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Validation of the Child Post-Traumatic Cognitions Inventory in Korean survivors of sexual violence

Authors
Lee, HB | Shin, KM | Chung, YK  | Kim, N | Shin, YJ | Chung, US | Bae, SM | Hong, M | Chang, HY
Citation
Child and adolescent psychiatry and mental health, 12. : 32-32, 2018
Journal Title
Child and adolescent psychiatry and mental health
ISSN
1753-2000
Abstract
BACKGROUND: Dysfunctional cognitions related to trauma is an important factor in the development and maintenance of post-traumatic stress disorder symptoms in children and adolescents. The Child Post-traumatic Cognitions Inventory (CPTCI) assesses such cognitions about trauma. We investigated the psychometric properties of the Korean version of CPTCI and its short form by surveying child and adolescent survivors of sexual violence.
METHODS: Children and adolescents aged 7-16 years (N = 237, Mage = 12.6, SD = 2.3, 222 [93.7%] were female) who were exposed to sexual violence were included in this survey. We assessed the factor structure, internal consistency, and validity of the CPTCI and its short form through data analysis.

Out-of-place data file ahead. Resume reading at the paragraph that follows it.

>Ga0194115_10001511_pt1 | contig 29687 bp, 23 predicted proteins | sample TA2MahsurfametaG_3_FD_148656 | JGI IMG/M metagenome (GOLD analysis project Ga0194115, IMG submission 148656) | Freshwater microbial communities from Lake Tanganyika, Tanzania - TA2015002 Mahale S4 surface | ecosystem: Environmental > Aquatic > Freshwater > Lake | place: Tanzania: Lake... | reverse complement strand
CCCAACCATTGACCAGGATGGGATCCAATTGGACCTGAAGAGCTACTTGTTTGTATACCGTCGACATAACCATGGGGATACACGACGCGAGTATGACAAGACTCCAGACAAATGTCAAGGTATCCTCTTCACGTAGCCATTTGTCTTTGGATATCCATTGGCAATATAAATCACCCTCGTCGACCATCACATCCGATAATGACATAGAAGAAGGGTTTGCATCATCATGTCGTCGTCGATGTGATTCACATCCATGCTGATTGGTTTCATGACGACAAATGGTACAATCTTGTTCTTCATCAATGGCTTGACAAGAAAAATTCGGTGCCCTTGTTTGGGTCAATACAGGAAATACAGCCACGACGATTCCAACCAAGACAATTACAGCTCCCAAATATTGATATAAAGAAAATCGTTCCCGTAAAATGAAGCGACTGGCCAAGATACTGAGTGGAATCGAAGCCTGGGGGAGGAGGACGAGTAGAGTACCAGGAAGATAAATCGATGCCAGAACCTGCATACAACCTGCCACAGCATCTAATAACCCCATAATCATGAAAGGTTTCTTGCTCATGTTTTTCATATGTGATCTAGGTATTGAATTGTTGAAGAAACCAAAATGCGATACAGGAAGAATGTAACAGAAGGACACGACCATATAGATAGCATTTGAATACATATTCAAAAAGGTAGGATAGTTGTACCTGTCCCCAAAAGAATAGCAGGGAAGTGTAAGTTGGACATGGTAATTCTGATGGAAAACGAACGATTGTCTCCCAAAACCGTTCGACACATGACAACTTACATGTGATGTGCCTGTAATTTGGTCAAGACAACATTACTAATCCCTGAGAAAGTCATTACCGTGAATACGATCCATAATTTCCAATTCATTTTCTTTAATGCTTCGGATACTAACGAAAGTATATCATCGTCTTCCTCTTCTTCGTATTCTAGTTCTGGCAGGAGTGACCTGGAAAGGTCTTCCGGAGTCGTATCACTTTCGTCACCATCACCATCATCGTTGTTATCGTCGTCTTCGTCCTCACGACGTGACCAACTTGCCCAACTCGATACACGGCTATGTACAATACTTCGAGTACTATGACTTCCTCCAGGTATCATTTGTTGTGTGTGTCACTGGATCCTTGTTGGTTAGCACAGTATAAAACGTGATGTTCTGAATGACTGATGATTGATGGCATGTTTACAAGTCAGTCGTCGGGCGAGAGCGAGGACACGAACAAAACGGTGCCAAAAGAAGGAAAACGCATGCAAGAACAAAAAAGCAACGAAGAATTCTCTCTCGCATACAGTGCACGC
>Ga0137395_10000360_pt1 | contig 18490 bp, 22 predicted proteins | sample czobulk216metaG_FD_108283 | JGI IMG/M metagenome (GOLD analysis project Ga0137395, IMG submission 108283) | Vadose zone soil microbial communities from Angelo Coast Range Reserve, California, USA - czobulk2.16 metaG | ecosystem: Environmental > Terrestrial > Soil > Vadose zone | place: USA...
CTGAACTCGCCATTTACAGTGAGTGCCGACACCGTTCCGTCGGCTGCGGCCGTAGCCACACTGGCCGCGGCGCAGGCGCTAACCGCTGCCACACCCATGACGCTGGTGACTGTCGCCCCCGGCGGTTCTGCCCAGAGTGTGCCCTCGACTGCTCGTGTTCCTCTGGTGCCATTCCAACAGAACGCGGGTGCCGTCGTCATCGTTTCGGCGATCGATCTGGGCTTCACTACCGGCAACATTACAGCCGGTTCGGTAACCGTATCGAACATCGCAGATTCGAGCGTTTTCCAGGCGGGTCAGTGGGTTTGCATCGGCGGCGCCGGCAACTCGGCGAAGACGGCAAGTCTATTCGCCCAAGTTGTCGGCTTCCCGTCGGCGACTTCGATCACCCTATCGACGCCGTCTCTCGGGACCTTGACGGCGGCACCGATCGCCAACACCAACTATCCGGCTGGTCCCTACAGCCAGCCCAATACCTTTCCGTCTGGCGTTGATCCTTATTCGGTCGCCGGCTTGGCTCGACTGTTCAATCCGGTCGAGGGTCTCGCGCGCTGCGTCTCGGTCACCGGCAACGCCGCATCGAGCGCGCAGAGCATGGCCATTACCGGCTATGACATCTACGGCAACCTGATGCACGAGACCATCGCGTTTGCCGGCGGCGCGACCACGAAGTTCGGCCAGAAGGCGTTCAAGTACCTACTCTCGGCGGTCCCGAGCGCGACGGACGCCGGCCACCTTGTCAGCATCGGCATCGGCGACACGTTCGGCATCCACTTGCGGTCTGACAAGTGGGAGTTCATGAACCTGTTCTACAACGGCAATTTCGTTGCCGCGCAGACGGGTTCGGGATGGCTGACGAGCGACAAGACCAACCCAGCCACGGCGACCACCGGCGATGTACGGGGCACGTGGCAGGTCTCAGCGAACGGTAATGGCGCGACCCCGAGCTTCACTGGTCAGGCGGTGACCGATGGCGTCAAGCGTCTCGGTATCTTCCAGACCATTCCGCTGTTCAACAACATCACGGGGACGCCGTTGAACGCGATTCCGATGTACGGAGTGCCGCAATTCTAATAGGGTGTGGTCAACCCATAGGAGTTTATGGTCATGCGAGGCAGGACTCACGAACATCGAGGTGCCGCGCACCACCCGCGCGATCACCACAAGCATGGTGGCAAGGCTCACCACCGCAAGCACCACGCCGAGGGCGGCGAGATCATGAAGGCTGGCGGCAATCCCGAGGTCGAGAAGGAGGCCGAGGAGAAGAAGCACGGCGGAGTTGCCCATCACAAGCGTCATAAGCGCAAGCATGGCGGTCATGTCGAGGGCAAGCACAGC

RESULTS: Confirmatory factor analysis results supported the two-factor model presented in the original study. The total scale, its subscales, and the short form had good internal consistency (Cronbach's alpha = .96 for total scale and .91-.95 for the other scales). The CPTCI showed high correlations with scales measuring post-traumatic stress symptoms (r = .77-.80), anxiety (r = .69-.71), and depression (r = .74-.77): the correlation with post-traumatic stress symptoms was the highest. The differences in CPTCI scores per post-traumatic stress symptom levels were significant (all p < .001) Sex differences in CPTCI scores were not significant (p > .05 for all comparisons): however, the scores exhibited differences per age group (all p < .001).
CONCLUSIONS: The results indicate that the Korean version of the CPTCI is a valid and reliable scale: therefore, it may be a valuable tool for assessing maladaptive cognitions related to trauma in research and clinical settings.
Keywords

DOI
10.1186/s13034-018-0235-2
PMID
29946353
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Journal Papers > School of Medicine / Graduate School of Medicine > Psychiatry & Behavioural Sciences
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